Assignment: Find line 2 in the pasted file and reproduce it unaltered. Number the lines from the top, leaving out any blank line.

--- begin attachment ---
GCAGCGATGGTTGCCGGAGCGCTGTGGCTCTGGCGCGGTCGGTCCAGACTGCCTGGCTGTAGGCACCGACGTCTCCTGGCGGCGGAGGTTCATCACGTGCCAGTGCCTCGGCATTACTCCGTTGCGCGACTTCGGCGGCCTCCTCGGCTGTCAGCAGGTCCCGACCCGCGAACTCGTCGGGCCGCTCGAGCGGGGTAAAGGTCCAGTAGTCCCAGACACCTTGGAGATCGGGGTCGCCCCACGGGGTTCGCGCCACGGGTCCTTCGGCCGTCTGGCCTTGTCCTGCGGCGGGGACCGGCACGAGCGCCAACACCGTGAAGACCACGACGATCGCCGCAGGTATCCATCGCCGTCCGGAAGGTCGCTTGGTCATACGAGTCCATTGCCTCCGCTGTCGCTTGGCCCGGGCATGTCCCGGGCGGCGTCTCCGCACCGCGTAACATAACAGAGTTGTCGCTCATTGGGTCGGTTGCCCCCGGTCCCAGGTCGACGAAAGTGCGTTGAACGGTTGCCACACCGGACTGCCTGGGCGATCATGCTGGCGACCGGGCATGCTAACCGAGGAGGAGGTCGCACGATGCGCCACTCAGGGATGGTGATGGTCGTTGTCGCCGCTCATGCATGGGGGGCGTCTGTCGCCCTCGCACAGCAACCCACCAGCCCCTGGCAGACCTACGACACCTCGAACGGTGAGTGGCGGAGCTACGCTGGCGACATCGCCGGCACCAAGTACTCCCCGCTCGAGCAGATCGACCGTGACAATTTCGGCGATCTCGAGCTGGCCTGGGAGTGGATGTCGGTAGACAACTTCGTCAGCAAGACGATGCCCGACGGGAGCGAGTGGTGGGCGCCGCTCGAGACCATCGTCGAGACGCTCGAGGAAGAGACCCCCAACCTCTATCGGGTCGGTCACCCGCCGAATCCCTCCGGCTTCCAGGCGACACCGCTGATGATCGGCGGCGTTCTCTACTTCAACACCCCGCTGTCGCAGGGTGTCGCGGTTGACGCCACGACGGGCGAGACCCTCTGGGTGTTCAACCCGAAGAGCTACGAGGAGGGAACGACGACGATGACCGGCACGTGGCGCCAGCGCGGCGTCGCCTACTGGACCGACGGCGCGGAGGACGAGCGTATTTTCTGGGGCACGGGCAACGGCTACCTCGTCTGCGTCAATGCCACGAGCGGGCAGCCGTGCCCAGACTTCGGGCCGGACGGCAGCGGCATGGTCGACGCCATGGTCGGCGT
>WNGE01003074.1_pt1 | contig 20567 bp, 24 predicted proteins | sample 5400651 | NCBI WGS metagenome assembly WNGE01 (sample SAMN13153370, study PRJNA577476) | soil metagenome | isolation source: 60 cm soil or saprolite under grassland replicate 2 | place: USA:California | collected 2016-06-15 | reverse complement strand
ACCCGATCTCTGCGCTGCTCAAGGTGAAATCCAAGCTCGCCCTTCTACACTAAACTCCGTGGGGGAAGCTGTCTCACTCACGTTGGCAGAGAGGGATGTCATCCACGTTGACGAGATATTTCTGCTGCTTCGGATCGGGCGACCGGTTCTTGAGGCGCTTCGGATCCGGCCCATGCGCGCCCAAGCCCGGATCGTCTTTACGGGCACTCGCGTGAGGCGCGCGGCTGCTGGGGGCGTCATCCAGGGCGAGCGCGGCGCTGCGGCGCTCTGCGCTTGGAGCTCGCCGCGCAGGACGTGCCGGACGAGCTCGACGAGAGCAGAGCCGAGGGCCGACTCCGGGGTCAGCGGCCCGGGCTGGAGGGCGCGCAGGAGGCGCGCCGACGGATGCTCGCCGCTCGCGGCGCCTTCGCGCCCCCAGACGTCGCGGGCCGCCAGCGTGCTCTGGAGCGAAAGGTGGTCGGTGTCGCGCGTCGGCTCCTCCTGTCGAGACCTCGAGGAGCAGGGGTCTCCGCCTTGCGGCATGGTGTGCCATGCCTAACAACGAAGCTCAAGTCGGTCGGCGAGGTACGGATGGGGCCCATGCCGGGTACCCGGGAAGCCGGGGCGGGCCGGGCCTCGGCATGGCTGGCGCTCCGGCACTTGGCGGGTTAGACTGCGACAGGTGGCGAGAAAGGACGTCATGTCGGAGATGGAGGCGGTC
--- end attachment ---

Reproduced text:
>WNGE01003074.1_pt1 | contig 20567 bp, 24 predicted proteins | sample 5400651 | NCBI WGS metagenome assembly WNGE01 (sample SAMN13153370, study PRJNA577476) | soil metagenome | isolation source: 60 cm soil or saprolite under grassland replicate 2 | place: USA:California | collected 2016-06-15 | reverse complement strand